Aristotelis Prize

Acceptance Speech by

Eunice Kennedy Shriver

Of the Aristotelis Prize

Presented by the Onassis Foundation

May 24, 1993

Athens, Greece

President Karamanlis,

Prime Minister Mitsotakis,

Ministers of the Government and

Members of the Parliament,

Distinguished Ambassadors,

The President of the Onassis Foundation and

Members of the Foundation Board,

Recipients of the International Onassis Prizes,

My Good Friend, John Brademas,

Ladies and Gentlemen,

I am happy to receive the Aristotelis Prize from a Foundation established by a father in honour of his son...a father who wanted the meaning of his son's life to live on in the good things which nourish the humanity of us all-as did my father, who, 45 years ago, established a Foundation to honour his son.

Thirty years ago, at the height of the Cold War, President Kennedy travelled to the divided city of Berlin.

He told a huge audience in that embattled city that all persons who loved freedom were citizens of Berlin. In the world of freedom the proudest boast was "Ich bin ein Berliner!"

In today's world, all people who love democracy can say with similar pride and truth, "I am an Athenian!"

For here is the birthplace of the democratic philosophy by which all free people live. The philosophers and statesmen of Greece who created those democratic principles would understand that democracy itself is constantly evolving, growing and expanding.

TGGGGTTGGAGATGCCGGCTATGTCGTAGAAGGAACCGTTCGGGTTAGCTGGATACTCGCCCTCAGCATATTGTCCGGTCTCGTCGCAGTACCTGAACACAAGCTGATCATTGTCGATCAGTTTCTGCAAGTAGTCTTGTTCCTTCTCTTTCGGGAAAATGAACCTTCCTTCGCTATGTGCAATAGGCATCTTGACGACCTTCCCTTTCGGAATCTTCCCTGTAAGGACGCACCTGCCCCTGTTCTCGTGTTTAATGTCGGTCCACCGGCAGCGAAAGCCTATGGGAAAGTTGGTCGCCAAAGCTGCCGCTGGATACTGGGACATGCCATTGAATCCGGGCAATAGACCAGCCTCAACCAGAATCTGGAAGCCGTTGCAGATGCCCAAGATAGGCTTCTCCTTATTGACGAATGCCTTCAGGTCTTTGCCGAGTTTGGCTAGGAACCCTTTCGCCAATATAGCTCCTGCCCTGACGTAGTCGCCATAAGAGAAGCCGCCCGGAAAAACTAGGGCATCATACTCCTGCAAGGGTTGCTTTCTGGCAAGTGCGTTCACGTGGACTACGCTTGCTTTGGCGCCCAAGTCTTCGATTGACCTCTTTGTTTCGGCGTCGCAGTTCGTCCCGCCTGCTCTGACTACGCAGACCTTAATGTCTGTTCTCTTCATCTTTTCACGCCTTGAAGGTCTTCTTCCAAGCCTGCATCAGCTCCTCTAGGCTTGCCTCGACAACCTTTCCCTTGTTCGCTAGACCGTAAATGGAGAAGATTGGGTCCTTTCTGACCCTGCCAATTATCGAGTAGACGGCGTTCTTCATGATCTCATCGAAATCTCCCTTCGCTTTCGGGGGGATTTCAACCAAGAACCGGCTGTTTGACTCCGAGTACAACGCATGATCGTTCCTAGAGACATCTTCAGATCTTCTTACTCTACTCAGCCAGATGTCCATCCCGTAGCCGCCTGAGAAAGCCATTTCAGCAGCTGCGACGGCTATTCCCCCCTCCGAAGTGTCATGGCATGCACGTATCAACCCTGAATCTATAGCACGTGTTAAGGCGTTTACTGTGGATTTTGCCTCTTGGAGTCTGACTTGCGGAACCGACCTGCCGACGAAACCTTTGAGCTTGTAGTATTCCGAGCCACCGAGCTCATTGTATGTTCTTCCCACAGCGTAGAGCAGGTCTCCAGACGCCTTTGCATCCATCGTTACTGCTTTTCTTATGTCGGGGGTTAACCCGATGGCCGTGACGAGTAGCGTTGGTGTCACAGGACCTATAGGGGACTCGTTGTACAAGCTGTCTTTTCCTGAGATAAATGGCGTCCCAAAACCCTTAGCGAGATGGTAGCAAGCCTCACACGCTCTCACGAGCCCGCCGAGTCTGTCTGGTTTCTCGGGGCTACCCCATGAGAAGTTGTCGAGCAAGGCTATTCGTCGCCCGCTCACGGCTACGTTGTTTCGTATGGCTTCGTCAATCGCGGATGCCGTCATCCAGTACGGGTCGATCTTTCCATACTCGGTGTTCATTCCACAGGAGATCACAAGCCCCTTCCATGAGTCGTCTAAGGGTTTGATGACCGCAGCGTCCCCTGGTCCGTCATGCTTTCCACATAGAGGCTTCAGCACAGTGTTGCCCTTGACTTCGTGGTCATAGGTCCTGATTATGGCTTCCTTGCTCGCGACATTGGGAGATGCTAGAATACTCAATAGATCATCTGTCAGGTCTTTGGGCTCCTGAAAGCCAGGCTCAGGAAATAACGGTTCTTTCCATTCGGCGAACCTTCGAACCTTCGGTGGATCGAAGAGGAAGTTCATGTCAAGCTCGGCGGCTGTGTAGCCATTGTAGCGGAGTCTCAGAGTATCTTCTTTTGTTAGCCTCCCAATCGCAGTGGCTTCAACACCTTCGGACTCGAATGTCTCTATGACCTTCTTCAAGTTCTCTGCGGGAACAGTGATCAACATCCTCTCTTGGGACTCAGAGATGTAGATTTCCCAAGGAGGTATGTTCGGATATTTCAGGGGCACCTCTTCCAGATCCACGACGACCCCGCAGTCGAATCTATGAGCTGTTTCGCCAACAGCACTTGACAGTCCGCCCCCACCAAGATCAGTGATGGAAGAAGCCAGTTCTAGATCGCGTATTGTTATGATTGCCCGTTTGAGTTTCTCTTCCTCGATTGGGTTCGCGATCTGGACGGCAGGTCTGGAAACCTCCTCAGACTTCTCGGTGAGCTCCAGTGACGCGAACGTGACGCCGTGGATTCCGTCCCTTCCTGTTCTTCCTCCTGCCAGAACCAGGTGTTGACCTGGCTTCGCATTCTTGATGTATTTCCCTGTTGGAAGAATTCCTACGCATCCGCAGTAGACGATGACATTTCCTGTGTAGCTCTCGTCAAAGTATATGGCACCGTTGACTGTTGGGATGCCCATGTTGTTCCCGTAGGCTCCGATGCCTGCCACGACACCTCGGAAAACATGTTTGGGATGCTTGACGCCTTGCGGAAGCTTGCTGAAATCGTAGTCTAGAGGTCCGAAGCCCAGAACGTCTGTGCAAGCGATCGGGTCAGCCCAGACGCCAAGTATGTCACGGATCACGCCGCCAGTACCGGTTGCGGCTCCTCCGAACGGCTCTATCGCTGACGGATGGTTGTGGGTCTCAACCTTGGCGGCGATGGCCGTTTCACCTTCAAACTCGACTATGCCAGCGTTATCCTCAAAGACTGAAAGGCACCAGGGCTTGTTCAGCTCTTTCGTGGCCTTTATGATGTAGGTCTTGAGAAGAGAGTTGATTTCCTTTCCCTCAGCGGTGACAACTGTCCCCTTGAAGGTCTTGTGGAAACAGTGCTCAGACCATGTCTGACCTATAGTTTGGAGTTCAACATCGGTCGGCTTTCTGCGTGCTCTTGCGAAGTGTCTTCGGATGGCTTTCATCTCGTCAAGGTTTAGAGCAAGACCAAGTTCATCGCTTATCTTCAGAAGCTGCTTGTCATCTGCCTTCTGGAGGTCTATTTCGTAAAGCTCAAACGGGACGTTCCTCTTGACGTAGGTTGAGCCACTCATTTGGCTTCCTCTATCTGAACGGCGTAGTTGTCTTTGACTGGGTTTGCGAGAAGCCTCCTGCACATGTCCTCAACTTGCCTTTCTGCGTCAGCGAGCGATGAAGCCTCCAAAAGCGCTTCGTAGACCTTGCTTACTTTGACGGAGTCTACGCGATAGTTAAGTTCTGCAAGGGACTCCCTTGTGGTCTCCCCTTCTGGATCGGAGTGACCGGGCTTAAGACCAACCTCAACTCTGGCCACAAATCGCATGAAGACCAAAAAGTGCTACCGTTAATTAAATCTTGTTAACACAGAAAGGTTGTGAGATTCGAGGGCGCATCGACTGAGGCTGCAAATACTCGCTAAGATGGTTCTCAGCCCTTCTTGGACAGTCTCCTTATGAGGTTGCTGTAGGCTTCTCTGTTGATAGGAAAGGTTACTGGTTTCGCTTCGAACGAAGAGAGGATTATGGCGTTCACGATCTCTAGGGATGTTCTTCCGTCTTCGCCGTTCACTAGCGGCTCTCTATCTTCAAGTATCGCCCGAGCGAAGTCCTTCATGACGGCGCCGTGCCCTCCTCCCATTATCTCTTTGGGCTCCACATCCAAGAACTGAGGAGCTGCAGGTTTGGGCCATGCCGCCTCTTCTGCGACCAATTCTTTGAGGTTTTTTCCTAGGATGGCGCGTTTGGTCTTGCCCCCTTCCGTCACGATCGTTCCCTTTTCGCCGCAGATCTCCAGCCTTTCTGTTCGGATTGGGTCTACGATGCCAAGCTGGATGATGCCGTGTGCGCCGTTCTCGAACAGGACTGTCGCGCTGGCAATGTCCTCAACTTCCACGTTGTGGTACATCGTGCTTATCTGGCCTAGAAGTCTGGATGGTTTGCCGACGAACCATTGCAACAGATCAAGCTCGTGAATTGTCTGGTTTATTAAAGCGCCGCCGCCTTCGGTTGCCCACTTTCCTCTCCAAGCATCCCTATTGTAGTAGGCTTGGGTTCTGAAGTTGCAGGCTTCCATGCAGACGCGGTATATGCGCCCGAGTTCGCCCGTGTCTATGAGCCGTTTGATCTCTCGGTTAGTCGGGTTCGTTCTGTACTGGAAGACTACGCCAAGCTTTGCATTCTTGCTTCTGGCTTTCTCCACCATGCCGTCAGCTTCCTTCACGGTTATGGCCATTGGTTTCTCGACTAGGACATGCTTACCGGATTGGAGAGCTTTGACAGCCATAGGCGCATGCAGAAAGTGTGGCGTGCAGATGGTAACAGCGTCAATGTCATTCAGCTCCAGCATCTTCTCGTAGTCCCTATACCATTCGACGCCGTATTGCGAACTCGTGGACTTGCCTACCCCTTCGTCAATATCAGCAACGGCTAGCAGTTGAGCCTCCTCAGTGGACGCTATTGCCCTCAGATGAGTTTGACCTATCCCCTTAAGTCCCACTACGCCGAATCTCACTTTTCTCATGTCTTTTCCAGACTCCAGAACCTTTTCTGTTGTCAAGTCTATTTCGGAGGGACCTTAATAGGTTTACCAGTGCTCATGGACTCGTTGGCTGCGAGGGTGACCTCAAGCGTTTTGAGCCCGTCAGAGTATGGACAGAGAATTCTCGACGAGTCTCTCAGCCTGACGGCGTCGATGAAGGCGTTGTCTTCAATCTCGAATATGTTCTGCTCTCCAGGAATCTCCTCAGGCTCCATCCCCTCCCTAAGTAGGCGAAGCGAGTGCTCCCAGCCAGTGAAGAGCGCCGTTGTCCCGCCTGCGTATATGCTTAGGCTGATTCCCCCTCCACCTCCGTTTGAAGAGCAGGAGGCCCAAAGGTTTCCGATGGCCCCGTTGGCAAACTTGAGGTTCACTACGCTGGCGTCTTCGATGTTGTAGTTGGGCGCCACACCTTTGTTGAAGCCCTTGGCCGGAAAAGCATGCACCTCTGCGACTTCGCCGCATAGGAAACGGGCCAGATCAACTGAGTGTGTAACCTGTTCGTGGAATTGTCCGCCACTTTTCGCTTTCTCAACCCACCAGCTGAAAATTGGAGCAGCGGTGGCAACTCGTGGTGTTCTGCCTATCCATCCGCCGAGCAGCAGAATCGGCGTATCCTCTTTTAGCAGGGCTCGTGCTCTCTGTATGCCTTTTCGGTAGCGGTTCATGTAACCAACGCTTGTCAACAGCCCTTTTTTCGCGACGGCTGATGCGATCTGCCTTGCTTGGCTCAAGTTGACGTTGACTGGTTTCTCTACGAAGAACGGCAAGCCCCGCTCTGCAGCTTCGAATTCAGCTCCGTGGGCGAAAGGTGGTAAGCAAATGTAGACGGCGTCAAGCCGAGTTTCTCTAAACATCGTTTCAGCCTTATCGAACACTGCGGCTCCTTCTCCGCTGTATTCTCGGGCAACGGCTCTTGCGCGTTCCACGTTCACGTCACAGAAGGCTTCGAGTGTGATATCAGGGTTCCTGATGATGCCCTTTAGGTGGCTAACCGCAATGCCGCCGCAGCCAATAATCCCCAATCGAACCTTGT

Women did not enjoy full citizenship in ancient Athens, nor did black slaves in the United States prior to the Civil War. Intellectual and moral progress has brought women, and members of many races and religions, to citizenship in contemporary democracies.

But so much remains to be done.

Now there is another chapter that Greece and all nations must understand and write. This new chapter concerns people with mental retardation-250 million of them on every continent and in every corner of the globe. These people are jewels, they are jewels in our culture. Our culture is empty and cold and barren when we blind ourselves and drop our eyes to the pavement before a handicapped person.

When I see parents at a Special Olympics International Games-parents who have travelled all the way from Africa, China, remote islands in the Pacific, or from nations where people are dying every day and horrendous, inhuman acts are often committed-and I see them come that distance to watch their child mount the victor's platform, listen to the music of the victory, see flags behind them and, I might add, signs of the greatest commercial companies in the world backing them, when I hear the applause and see the tears in those parents' eyes, and the line of people standing there applauding while young children carry medals for presentation-with corporate executives pinning the medals on the athletes-and the parents wearing a shirt saying, "My son Mark, is a Special Olympian"-I see humanity at its best.

I watch young college students take a child with fetal alcohol syndrome from the inner city who doesn't speak very well but can delight in a friendship based on the habits of the heart-and I see humanity at its best.